View Full Version : Smith: I/O Interchangeable Optics Spherical Series Goggles - Mirror Lens (Goggles)
11-09-2008, 06:21 PM
<h3>IO Interchangeable Optics Spherical Series Goggles - Mirror Lens (http://www.tetongravity.com/proshop/iointerchangeableopticssphericalseriesgogglesmirro rlens_SMI0405.html)</h3><p><em>Smith's sleek, rimless design matches up nicely with the ease of their interchangeable technology when you wear the I/O Interchangeable Optics Spherical Series Goggle.</em></p><p>Sage Cattabriga-Alosa Review:<br />
I love the I/O goggle, the evolve edition is made from mostly recycled plastic, and the super quick interchangeable lens option is sick. I can change a lens in seconds, on the lift, at the top of a line, where ever; it’s fast and sweet. They have great peripheral vision, and fit perfectly with smith helmets. <br />
</p><p><img src='http://akamai.backcountrystore.com.edgesuite.net/images/items/medium/SMI/SMI0405/BKIIWSX.jpg' ></p><br />Gear Pro Shop (http://www.tetongravity.com/proshop/iointerchangeableopticssphericalseriesgogglesmirro rlens_SMI0405.html) All Smith Gear (http://www.tetongravity.com/proshop/brand-smith.html)
03-30-2009, 09:44 AM
Ok, so here's how they perform on the mountain. Interchangeable (sp) lens is really nice. Easy to perform operation pretty quickly.
Lens tints are nice like most other Smiths. I have used Phenom , and Phenom turbo fans.
Here is the weird/bad The sensor mirror lens is especially prone to getting a glaze on the lens section closest to your face. You can not see through it on a powder day. I carried two extra lenses and constantly was switching out to be able to see. Not much of a problem on a bluebird day. but I need them in the powder storm conditions or they are useless to me.
I have vents in my clothing and am not acting as a pressure cooker. I know that the air has to flow or else goggles will fog. This was not what was happening.
My FIX I drilled (yes drilled!) four holes through the sensor mirror lens, two in middle up high and one on each side. This seems to fix the issue. After, trying out my fix by bootpacking and skiing I will now operate on the other two sets of lenses I have for the I/O.
drilling makes you nervous and sad ...but it seems to work...
10-22-2009, 09:52 AM
Well, I ended up putting probably 50-60 days on these the last half of the year in all types of conditions. I feel like I know their tendencies pretty well. I have started with these again this year.
Back Country, resort, slack country, side country - blue bird will stay clear and not fog - make sure your clothes are properly vented.
Back Country, resort, slack country, side country - overcast with lots of wind , snowing, and very cold they will fog unless you have holes drilled in lenses. (see my above post) And, when you switch out lenses the fogged ones will ice over in your pocket/pack and be useless for switching to again for that day. If you are resort skiing the only fix is to use a hand drier in the bathroom to melt of iced fog. If back country, you are SOL unless you have drilled them. Drilling does cause some plastic flakes to fall in between lenses. But its better than the fog.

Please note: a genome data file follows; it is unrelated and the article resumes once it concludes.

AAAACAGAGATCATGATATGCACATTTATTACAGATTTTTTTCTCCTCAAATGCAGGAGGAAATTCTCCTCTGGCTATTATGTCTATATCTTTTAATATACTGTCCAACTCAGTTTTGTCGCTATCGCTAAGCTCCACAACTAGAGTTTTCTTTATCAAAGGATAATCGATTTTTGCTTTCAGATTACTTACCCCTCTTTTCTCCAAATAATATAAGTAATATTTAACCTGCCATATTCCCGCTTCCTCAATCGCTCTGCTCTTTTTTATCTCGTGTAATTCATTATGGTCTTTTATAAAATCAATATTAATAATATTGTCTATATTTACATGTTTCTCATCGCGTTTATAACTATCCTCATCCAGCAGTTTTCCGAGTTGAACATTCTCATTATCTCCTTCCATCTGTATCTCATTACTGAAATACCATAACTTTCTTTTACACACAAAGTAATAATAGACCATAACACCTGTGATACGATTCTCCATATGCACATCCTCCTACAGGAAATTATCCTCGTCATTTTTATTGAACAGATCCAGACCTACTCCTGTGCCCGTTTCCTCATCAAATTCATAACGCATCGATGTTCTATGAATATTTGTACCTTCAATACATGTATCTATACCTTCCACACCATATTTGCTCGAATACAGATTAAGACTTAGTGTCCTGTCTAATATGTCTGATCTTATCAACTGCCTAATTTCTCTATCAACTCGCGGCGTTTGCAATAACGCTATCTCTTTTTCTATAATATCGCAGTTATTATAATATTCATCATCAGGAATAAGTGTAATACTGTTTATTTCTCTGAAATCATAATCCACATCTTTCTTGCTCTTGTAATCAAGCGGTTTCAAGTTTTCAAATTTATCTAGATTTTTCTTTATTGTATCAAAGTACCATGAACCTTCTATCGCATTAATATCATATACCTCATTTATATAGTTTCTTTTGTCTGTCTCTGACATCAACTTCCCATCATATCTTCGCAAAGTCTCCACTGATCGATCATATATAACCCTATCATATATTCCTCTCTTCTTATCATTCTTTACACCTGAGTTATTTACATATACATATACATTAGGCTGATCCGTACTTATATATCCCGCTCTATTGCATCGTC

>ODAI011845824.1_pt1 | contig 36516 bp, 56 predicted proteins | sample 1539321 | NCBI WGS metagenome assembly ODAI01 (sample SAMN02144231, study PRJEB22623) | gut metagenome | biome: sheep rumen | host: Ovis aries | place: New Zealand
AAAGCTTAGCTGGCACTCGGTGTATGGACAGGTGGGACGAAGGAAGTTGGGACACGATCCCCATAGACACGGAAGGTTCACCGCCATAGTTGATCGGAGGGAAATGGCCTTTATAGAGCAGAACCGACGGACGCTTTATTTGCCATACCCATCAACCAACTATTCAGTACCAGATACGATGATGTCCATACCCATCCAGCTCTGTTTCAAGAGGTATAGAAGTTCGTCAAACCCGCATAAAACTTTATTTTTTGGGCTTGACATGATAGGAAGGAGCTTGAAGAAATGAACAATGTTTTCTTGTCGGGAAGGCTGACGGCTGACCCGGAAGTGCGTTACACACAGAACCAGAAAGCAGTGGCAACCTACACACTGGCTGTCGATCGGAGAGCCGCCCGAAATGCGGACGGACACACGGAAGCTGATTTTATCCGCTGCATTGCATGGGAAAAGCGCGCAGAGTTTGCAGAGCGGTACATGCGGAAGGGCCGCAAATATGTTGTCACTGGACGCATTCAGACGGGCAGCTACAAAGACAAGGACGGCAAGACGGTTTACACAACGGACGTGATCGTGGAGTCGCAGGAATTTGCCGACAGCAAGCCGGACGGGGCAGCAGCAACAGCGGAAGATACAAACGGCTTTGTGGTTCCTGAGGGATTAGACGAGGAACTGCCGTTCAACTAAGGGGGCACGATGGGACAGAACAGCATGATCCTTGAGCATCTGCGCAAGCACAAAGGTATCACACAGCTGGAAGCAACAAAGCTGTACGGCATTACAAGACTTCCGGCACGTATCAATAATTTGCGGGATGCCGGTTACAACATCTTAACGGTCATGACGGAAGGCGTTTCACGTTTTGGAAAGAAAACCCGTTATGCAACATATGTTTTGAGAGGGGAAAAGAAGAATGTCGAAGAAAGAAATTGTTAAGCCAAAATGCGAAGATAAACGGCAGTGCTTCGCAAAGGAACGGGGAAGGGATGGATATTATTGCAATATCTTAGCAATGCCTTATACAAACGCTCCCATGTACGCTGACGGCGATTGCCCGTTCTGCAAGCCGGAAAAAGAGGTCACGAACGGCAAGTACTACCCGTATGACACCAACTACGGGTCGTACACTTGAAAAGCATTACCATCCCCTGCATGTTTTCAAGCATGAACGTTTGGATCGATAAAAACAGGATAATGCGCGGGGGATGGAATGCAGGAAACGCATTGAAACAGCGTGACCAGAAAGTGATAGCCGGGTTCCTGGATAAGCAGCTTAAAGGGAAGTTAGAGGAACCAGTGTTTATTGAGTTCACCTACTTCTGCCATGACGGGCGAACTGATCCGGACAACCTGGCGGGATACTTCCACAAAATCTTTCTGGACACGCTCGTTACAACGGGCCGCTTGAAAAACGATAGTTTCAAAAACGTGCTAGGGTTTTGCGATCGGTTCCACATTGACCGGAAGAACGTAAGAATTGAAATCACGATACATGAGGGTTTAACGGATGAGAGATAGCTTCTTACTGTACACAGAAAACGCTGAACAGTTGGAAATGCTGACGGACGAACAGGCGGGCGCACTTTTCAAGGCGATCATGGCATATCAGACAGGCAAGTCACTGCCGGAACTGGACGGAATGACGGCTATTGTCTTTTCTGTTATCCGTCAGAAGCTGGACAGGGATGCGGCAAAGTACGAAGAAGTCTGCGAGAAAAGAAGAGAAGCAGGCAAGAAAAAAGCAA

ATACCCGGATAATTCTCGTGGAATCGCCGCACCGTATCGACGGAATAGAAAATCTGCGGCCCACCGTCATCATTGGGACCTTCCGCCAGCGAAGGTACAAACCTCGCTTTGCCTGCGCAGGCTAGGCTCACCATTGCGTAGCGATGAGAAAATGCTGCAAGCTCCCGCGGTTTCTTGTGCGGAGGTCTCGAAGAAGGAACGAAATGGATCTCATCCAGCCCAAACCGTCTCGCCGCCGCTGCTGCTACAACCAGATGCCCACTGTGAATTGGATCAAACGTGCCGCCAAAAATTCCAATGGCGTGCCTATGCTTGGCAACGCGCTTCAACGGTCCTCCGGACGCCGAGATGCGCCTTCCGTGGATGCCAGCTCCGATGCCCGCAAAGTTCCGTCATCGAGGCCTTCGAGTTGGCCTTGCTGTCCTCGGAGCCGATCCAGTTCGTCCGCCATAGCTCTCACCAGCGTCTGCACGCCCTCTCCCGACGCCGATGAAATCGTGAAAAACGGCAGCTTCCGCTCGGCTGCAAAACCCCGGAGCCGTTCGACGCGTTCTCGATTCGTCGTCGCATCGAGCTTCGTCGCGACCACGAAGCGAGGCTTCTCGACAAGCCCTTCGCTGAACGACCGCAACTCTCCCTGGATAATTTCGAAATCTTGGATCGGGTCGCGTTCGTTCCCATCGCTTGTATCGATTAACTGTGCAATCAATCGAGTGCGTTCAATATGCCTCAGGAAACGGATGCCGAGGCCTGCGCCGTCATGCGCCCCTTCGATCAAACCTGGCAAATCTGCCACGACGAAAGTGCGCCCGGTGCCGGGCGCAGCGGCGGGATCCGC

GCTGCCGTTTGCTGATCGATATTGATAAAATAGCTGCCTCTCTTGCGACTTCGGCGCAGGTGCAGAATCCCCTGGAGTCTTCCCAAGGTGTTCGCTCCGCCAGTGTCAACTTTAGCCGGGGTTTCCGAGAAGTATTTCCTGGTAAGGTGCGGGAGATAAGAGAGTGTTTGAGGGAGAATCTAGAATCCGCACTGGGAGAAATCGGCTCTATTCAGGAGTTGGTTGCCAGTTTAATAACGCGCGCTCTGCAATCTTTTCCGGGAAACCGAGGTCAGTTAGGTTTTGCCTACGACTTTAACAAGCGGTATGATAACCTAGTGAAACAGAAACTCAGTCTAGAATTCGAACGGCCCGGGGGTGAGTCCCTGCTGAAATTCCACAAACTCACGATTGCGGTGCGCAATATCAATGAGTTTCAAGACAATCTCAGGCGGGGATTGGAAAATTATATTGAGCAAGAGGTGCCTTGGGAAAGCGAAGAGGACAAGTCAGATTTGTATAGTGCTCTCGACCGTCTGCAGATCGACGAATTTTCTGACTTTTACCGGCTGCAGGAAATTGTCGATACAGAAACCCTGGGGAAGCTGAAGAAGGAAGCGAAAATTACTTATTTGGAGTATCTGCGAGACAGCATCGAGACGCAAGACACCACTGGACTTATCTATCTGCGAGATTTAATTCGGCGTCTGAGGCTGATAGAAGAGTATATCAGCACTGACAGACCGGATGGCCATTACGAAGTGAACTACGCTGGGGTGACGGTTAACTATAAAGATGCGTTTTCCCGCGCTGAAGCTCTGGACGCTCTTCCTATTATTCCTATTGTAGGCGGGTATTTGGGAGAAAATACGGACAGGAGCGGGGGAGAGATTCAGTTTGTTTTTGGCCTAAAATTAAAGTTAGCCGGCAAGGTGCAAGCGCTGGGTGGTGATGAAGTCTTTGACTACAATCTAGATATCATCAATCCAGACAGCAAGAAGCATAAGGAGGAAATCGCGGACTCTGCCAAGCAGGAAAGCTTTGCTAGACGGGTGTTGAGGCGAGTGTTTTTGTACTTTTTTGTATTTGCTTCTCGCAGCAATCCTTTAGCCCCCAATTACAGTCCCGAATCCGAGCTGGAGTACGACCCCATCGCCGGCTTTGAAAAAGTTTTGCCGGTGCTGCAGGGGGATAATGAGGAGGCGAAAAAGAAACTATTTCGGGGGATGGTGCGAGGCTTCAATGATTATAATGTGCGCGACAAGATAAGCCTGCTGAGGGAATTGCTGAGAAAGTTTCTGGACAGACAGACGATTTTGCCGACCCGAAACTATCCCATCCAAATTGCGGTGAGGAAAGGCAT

Heavy touring - prone to fog as your body heats up. Better have properly venting clothing and holes drilled.
** Maybe Smith will start die cutting some holes in the lenses (doesn't take many - I am using four, two little, two larger) and the difference is quite clear - pun intended. If Smith does start adding holes I hope they will provide an amnesty exchange for current I/O owners like me.
Overall the style is sweet, the design is excellent with ease of switching lens on the fly, only change would be design needs to remedy airflow (add holes). I like carrying extra lens instead of extra pairs of goggles. But , I have to consider maybe the target market for these goggles is a 14 day a year resort skier and not 150+ day all conditions skier.
10-24-2009, 11:47 AM
I thought the purpose of the double lense was to create a thermal barrier? Wouldn't drilling holes though them cause them to fog easier since you're puncturing the barrier?
10-26-2009, 10:46 AM
hell, I don't know I'm not an engineer. All, I do know is on storm days. All of my I/O lenses would fog till I drilled them with holes. I wore breathable clothing and it was the same stuff I wore with Smith Turbo Fans and Phenoms. This is mostly in the range of 11,000-13,000 elevation and temps in teens and low 20's range. I wear helmet , HOLT with a OR or similar face mask. Even if I started the day without the facemask, still fogging. So, I don't think that was the issue.
10-26-2009, 06:09 PM
I had similar issues with them fogging as my body heat rose, but last year I was in Squaw where the bootpacks are really short so it wasn't an issue. This year will be interesting in Jackson though.....
My only real problem I had with the lenses was if I forgot to air it out after a storm day or if I fell in deep snow, water would get between the lenses and it would fog up like a motherfucker for a day or so until they dried out.
11-04-2009, 05:28 PM
I had similar issues with fogging on storm days last year, but I only got out for 30-35 days, and only ran into 5 or 6 storm days. I scratched 2 of my lenses pretty good last year in the trees and just ordered replacements, I'm going to try melting holes in the old ones instead of drilling to hopefully preserve the dead air space.
only one way to find out..
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